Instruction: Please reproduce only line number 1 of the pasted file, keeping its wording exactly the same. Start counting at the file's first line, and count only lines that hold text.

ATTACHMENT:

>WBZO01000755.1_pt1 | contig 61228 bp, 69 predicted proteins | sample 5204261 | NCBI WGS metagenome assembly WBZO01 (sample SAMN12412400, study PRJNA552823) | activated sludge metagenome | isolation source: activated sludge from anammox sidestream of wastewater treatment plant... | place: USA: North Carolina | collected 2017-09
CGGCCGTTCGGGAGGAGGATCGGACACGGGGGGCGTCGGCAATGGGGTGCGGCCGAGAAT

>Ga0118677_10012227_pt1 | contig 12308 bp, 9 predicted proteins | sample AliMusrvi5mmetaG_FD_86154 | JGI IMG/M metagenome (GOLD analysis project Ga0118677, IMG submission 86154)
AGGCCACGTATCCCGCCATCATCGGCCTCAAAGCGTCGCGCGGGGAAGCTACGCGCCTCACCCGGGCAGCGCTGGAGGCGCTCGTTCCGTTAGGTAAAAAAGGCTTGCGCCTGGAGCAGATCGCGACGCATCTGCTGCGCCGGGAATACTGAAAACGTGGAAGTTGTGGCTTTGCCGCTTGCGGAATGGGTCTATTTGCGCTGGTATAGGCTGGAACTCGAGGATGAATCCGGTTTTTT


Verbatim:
>WBZO01000755.1_pt1 | contig 61228 bp, 69 predicted proteins | sample 5204261 | NCBI WGS metagenome assembly WBZO01 (sample SAMN12412400, study PRJNA552823) | activated sludge metagenome | isolation source: activated sludge from anammox sidestream of wastewater treatment plant... | place: USA: North Carolina | collected 2017-09